Baker's Dozen College Blogger Perspective: Julio Jones

Former Alabama Crimson Tide wide receiver Julio Jones spent three seasons with Nick Saban playing in his home state. He started as a true freshman and never looked back, catching 179 passes for 2,653 yards and 15 touchdowns in his three seasons. Today we continue our look at the big and speedy wide receiver by talking with SB Nation's Crimson Tide blog, Roll Bama Roll, and their manager Paul Holley (screen name outsidethesindelines).

When it comes to wide receivers, there are many different incarnations and roles one can take. Jones is a physical wide receiver also blessed with great speed. Here's what Holley had to say about his playing style and the way he was used in the offense.

"Julio was the driving force of the passing game, and everything in the passing game ultimately went through him," began Holley. "We would do other things with other complimentary players, but it was generally all predicated upon Julio being the physical No. 1 receiver on the outside drawing the opposing team's best cornerback and frequent double coverages."

Holley continues: "He was highly respected by teammates, and clearly an intense competitor on the field. That said, Julio is a bit of a quiet guy who was never overly vocal. If by leadership you mean a rah-rah guy on the field, then no, he was not that."

Jones didn't pad his stats against cupcakes and then fall by the wayside when it mattered most. As Holley explains, Jones was a key contributor in many high-pressure games in the tough SEC.

"We certainly didn't win 36 games in three years and a national title to boot by having someone like Jones shy away from the pressure," says Holley. "Whenever we needed a big play in the passing game, the football generally went to him and he generally delivered. He played a key role in the last-minute comeback against Auburn in 2009, and his touchdown off the screen pass against LSU that year powered us to victory there as well. Insomuch as the whole notion of 'clutch' performers means anything, nothing in his three years at Alabama suggested Jones would give cause for concern in that regard moving forward."

For the record, Jones caught 10 passes for 199 yards against rival Auburn in the final game of the 2010 regular season, and 10 for 89 and a touchdown against LSU earlier in the season. Those were both losses, but games Jones stepped up in. He had a single catch for 23 yards in Alabama's national championship victory in 2009.

As far as off the field issues, the college bloggers and their readers are in and around the campus life every day. Jones has never been in trouble, either on the field or off, in his entire time in the spotlight.

"In all honesty, there really wasn't one," Holley says about Jones' reputation off the field. "He never got into any legal trouble off the field, nor was he involved in any embarrassing incidents on social media networks, nor anything else that would reflect negatively on his character. He did well in the classroom, and in general he was usually just regarded as a quiet guy who stays out of trouble and goes about his business. For a star player, he kept about as low of a profile as could be expected."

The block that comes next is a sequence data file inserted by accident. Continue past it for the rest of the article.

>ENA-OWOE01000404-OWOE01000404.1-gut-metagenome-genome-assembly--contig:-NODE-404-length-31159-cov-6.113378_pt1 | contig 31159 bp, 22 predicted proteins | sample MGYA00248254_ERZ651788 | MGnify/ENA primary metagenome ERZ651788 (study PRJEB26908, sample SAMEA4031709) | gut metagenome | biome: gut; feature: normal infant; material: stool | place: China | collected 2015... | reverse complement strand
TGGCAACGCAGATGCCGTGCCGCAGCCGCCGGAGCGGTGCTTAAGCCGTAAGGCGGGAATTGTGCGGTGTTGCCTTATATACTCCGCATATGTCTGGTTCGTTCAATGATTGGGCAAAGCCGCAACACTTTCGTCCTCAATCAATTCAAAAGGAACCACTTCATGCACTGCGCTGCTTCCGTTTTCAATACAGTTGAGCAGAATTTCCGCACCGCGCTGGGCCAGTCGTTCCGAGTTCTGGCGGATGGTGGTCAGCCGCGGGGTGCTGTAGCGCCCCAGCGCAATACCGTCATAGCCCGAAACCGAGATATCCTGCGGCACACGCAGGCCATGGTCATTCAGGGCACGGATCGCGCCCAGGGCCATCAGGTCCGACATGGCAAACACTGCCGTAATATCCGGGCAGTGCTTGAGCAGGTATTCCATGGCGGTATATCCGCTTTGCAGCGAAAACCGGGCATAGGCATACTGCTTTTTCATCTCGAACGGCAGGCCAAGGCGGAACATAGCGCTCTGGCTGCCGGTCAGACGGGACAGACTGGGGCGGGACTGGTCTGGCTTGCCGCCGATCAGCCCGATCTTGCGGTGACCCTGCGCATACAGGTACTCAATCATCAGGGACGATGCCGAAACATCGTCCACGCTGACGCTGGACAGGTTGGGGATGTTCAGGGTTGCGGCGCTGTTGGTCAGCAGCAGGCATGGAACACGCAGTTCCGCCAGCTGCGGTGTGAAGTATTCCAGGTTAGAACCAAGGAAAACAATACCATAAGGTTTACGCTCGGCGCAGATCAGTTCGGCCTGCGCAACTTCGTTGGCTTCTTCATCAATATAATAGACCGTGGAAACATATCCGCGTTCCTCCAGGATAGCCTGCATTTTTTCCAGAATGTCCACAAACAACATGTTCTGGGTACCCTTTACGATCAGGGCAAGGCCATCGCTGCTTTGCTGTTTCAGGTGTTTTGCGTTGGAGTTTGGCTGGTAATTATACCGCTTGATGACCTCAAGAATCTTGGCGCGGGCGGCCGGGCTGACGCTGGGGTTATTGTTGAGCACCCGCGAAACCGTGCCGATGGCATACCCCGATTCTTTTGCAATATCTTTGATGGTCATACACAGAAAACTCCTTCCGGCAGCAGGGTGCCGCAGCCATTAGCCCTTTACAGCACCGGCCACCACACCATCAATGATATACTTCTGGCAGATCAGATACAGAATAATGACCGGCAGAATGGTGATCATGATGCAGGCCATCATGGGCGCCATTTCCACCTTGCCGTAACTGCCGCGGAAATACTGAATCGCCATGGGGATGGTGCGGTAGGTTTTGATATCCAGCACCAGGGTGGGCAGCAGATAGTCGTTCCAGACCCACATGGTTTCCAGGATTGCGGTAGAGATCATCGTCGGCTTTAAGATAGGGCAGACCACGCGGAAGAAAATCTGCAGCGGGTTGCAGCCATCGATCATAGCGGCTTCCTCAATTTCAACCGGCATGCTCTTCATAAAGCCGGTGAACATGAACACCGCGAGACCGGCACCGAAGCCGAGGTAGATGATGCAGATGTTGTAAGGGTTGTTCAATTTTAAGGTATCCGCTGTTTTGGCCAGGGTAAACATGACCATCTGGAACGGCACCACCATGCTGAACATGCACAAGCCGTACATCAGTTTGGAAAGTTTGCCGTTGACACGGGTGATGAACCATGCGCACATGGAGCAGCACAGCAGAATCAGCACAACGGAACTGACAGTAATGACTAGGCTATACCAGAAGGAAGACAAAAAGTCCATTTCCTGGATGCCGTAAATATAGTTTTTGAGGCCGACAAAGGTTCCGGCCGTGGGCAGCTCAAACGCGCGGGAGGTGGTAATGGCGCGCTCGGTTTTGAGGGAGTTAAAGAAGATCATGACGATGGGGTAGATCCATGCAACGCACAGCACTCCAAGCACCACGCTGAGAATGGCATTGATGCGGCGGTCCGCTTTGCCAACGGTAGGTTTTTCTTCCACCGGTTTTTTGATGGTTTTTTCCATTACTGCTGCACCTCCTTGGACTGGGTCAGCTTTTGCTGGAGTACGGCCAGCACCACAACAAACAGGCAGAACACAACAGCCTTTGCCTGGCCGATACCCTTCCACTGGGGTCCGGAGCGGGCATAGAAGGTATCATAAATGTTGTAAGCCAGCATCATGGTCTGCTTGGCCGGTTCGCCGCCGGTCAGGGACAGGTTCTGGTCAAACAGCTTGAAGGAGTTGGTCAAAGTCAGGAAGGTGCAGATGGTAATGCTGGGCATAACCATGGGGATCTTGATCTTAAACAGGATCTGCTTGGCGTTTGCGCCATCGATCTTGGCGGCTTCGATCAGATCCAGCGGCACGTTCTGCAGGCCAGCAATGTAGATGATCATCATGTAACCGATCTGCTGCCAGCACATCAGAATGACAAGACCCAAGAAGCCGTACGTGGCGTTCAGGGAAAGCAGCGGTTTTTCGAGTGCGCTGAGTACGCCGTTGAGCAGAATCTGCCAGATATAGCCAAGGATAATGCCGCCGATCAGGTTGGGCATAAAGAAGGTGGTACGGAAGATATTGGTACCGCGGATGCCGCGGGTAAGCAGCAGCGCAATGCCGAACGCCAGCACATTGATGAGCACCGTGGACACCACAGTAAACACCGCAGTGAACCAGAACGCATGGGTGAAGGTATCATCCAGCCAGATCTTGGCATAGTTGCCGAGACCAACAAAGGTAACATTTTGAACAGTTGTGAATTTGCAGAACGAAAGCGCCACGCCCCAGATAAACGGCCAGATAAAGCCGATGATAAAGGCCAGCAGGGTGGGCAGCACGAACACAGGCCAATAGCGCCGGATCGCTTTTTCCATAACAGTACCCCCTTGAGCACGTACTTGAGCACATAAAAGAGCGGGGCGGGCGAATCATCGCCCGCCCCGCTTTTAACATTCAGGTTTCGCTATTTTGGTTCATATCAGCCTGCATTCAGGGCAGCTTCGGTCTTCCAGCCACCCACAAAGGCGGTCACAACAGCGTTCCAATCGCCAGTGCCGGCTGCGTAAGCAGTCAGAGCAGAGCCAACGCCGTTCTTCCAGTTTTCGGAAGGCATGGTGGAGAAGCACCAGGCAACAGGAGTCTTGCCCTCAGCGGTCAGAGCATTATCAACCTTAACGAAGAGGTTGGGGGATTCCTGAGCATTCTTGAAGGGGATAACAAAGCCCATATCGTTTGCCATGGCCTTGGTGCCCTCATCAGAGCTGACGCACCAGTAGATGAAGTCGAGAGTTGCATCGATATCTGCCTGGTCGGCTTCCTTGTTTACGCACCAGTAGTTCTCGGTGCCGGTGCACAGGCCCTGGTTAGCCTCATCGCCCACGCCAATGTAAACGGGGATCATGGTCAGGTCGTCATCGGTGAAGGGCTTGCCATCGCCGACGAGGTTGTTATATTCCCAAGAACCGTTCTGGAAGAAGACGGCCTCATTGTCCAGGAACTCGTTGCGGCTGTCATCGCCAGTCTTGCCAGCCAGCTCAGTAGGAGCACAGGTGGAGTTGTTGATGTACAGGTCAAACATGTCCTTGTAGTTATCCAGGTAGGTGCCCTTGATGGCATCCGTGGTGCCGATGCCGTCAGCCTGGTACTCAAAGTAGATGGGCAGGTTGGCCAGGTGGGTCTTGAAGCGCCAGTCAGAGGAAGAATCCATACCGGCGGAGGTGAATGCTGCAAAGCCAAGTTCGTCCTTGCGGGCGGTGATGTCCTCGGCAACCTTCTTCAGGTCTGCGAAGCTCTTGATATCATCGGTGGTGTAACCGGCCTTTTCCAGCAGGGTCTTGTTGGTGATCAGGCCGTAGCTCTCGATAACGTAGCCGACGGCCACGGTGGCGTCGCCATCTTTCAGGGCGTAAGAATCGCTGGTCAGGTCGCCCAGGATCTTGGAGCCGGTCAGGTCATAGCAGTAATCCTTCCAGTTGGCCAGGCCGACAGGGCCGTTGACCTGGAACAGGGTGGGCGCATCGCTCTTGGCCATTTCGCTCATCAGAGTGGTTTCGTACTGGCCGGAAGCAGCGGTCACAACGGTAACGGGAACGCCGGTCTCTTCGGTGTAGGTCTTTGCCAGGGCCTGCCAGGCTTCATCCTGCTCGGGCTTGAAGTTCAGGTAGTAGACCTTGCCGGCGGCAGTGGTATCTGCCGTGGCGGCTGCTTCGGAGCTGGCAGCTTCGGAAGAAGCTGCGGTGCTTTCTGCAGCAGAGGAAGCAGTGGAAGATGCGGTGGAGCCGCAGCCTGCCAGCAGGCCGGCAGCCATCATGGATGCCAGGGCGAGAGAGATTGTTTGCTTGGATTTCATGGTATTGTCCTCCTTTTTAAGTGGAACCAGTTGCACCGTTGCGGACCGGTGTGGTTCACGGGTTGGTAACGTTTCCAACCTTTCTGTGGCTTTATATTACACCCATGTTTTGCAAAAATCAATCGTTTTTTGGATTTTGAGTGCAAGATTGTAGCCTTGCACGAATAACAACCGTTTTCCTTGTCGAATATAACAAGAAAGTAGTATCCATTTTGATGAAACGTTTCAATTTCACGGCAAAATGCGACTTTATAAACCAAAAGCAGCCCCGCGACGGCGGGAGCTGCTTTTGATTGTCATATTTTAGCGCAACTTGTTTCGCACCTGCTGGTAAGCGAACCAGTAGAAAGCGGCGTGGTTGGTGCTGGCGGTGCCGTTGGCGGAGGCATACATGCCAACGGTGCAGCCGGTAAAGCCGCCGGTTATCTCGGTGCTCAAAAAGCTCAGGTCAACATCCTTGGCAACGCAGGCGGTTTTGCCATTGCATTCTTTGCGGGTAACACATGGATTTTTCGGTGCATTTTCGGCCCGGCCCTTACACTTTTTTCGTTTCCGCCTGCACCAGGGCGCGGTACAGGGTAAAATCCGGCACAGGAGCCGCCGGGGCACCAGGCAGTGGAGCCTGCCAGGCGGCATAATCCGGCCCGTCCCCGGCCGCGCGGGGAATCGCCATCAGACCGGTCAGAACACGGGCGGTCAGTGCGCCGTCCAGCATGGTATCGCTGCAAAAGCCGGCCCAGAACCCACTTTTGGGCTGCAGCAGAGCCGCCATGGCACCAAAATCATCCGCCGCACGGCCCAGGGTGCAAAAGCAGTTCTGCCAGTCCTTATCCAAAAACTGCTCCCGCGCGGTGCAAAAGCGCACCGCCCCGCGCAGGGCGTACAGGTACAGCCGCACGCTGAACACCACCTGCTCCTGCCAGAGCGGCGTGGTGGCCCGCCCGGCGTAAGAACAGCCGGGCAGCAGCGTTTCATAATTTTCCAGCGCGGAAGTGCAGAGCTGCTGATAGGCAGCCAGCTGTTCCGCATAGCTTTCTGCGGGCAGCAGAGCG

Alabama has a long and storied history dating back before 1900, through Bear Bryant and Joe Namath, to today. That history doesn't stop Holley from lavishing all-time praise on Jones.

"Julio will go down as the best pure receiver in Alabama football history - which many people, including myself, were calling him even when he was a true freshman - and he will be remembered right alongside the true greats of Alabama football. Most Alabama fans understood that he was a three-year player from the moment he set foot on campus, and I don't think many people have any real belief that we'll be able to replace him any time soon moving forward. All in all, he will be remembered as fondly as any individual player possibly ever could be remembered."

As Holley alluded to in the earlier comment, Jones made an impact from the moment he stepped on the field as a true freshman. In fact, Holley's favorite moment in Jones' career was from a practice before he even played in a game for Alabama.

"Many to choose from here, but personally I'll go with a catch he made in fall practice of his true freshman year. It was in a leaked scrimmage video posted on YouTube, and it showed Jones winning a jump ball deep down field, running by the corner, stiff-arming the safety to the ground, and then running into the end zone for the long touchdown. The moment I saw that I knew just how special he was going to be at the collegiate level, so for favorite memories I'll go with that one - with many others coming in a close second."

Jones' transition to the NFL might be difficult, though not for a lack of talent. Holley explains in his final answer.

"The concern with Julio moving forward will be injuries. He could never stay healthy at Alabama, and arguably there is no real reason to expect him to be able to once he moves to the NFL. At 'Bama he was still an elite player despite those injuries, but can that reasonably be expected to hold true in the NFL? He's clearly an elite athlete, he has a great work ethic, he's the most physical run blocker I've ever seen at Alabama, there are no character concerns, and he has no ego. If he can stay healthy I'm confident he'll be a great player, but I'm not so sure he can stay healthy enough to reach his potential."

Many thanks to our friends over at Roll 'Bama Roll and Paul Holley for answering our questions. We'll be talking with them again soon about DL Marcell Dareus.

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